Severe Acute Respiratory Syndrome Coronavirus 2 (SARS-CoV-2) has led to a worldwide Coronavirus Disease 2019 (COVID-19) pandemic. Despite high efficacy of the authorized vaccines, protection against the surging variants of concern (VoC) was less robust. Live-attenuated vaccines (LAV) have been shown to elicit robust and long-term protection by induction of host innate and adaptive immune responses. We sought to develop a COVID-19 LAV by generating 3 double open reading frame (ORF)-deficient recombinant (r)SARS-CoV-2 simultaneously lacking two accessory open reading frame (ORF) proteins (ORF3a/ORF6, ORF3a/ORF7a, and ORF3a/ORF7b). Here, we report that these double ORF-deficient rSARS-CoV-2 have slower replication kinetics and reduced fitness in cultured cells as compared to their parental wild-type (WT) counterpart. Importantly, these double ORF-deficient rSARS-CoV-2 showed attenuation in both K18 hACE2 transgenic mice and golden Syrian hamsters. A single intranasal dose vaccination induced high levels of neutralizing antibodies against different SARS-CoV-2 VoC, and also activated viral component-specific T-cell responses. Notably, the double ORF-deficient rSARS-CoV-2 were able to protect, as determined by inhibition of viral replication, shedding, and transmission, against challenge with SARS-CoV-2. Collectively, our results demonstrate the feasibility to implement these double ORF-deficient rSARS-CoV-2 as safe, stable, immunogenic and protective LAV for the prevention of SARS-CoV-2 infection and associated COVID-19 disease.

2021

Zarkoob, Hoda, Anna Allué-Guardia, Yu-Chi Chen, Olive Jung, Andreu Garcia-Vilanova, Min Jae Song, Jun-Gyu Park, et al. (2021) 2021. “Modeling SARS-CoV-2 and Influenza Infections and Antiviral Treatments in Human Lung Epithelial Tissue Equivalents”. BioRxiv : The Preprint Server for Biology. https://doi.org/10.1101/2021.05.11.443693.

Severe acute respiratory syndrome coronavirus-2 (SARS-CoV-2) is the third coronavirus in less than 20 years to spillover from an animal reservoir and cause severe disease in humans. High impact respiratory viruses such as pathogenic beta-coronaviruses and influenza viruses, as well as other emerging respiratory viruses, pose an ongoing global health threat to humans. There is a critical need for physiologically relevant, robust and ready to use, in vitro cellular assay platforms to rapidly model the infectivity of emerging respiratory viruses and discover and develop new antiviral treatments. Here, we validate in vitro human alveolar and tracheobronchial tissue equivalents and assess their usefulness as in vitro assay platforms in the context of live SARS-CoV-2 and influenza A virus infections. We establish the cellular complexity of two distinct tracheobronchial and alveolar epithelial air liquid interface (ALI) tissue models, describe SARS-CoV-2 and influenza virus infectivity rates and patterns in these ALI tissues, the viral-induced cytokine production as it relates to tissue-specific disease, and demonstrate the pharmacologically validity of these lung epithelium models as antiviral drug screening assay platforms.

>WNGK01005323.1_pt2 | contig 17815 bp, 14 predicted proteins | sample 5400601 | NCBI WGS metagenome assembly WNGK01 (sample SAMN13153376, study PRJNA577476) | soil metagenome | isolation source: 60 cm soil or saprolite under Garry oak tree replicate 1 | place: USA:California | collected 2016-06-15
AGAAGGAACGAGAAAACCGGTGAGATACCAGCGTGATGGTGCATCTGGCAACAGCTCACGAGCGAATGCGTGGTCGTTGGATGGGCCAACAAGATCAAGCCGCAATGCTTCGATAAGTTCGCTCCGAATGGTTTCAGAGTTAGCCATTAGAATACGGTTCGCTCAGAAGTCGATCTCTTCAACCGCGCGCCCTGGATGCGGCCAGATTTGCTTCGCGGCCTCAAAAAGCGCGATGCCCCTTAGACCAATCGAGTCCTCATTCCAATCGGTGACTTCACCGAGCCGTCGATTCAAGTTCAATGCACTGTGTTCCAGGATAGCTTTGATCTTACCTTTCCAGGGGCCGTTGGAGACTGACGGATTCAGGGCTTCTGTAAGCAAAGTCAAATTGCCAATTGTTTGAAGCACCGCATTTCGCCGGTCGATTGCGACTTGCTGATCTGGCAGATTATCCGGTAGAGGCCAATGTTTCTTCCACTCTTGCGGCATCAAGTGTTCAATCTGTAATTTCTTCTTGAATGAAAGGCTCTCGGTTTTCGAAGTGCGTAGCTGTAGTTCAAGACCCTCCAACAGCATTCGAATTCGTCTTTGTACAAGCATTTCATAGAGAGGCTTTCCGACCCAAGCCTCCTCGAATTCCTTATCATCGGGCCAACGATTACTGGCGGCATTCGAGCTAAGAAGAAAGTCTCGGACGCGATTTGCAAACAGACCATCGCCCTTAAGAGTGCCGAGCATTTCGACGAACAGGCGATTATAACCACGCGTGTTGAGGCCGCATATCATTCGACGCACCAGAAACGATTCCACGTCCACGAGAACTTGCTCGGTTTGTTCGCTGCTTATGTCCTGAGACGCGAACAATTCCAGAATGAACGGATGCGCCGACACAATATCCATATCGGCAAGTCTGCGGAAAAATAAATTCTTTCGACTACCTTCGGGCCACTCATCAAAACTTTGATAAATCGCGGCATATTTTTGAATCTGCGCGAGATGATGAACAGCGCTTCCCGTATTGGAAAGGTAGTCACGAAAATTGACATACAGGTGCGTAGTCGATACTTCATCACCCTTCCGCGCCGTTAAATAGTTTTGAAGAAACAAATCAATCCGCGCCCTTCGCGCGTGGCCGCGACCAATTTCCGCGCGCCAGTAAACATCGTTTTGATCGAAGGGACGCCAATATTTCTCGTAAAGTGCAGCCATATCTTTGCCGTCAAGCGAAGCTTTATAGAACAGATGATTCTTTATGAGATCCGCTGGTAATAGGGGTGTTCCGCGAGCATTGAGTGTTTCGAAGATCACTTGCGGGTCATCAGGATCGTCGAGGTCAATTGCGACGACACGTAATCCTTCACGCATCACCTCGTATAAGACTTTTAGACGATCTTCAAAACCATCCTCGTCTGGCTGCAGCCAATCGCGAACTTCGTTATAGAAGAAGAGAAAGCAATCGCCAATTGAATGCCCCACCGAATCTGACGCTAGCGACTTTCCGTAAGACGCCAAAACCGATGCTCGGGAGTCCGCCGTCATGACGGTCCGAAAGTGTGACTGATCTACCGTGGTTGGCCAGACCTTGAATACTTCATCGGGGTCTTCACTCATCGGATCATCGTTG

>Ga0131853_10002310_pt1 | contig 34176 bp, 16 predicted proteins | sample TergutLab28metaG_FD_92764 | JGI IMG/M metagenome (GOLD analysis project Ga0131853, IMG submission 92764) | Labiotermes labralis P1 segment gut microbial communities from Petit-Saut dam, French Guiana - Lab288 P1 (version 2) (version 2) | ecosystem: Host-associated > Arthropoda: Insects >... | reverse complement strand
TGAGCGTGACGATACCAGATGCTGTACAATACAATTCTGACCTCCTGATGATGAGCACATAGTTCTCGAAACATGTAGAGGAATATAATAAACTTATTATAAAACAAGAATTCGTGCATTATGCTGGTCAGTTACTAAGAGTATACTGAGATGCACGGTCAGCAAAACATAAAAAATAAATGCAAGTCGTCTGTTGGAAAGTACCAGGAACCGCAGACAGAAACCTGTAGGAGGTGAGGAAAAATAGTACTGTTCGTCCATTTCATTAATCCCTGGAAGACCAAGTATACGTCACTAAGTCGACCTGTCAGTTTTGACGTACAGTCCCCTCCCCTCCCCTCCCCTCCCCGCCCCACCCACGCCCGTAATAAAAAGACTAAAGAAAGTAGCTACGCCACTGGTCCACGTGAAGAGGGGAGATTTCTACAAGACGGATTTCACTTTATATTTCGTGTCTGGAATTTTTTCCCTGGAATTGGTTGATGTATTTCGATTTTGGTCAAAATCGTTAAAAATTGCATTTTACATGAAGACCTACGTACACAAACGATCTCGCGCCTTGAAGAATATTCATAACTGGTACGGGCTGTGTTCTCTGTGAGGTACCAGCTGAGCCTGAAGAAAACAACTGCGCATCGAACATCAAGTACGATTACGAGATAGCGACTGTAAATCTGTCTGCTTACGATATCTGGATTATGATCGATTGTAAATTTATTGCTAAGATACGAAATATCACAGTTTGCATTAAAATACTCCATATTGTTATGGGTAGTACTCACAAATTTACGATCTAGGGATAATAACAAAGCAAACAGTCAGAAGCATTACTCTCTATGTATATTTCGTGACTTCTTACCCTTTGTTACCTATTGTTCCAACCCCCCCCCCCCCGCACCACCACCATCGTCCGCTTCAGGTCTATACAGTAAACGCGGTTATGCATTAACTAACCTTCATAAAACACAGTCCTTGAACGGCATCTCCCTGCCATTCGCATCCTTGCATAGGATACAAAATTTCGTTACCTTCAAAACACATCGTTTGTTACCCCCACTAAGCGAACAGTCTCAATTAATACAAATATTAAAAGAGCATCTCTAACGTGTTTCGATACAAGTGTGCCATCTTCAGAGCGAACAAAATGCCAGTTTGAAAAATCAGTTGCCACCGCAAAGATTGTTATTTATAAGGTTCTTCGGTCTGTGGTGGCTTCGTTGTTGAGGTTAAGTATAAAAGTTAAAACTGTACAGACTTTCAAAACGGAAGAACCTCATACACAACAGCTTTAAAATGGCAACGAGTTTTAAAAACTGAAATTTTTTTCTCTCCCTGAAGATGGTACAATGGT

Allué-Guardia, Anna, Rajagopalan Saranathan, John Chan, and Jordi B Torrelles. (2021) 2021. “Mycobacteriophages As Potential Therapeutic Agents Against Drug-Resistant Tuberculosis”. International Journal of Molecular Sciences 22 (2). https://doi.org/10.3390/ijms22020735.

The current emergence of multi-, extensively-, extremely-, and total-drug resistant strains of Mycobacterium tuberculosis poses a major health, social, and economic threat, and stresses the need to develop new therapeutic strategies. The notion of phage therapy against bacteria has been around for more than a century and, although its implementation was abandoned after the introduction of drugs, it is now making a comeback and gaining renewed interest in Western medicine as an alternative to treat drug-resistant pathogens. Mycobacteriophages are genetically diverse viruses that specifically infect mycobacterial hosts, including members of the M. tuberculosis complex. This review describes general features of mycobacteriophages and their mechanisms of killing M. tuberculosis, as well as their advantages and limitations as therapeutic and prophylactic agents against drug-resistant M. tuberculosis strains. This review also discusses the role of human lung micro-environments in shaping the availability of mycobacteriophage receptors on the M. tuberculosis cell envelope surface, the risk of potential development of bacterial resistance to mycobacteriophages, and the interactions with the mammalian host immune system. Finally, it summarizes the knowledge gaps and defines key questions to be addressed regarding the clinical application of phage therapy for the treatment of drug-resistant tuberculosis.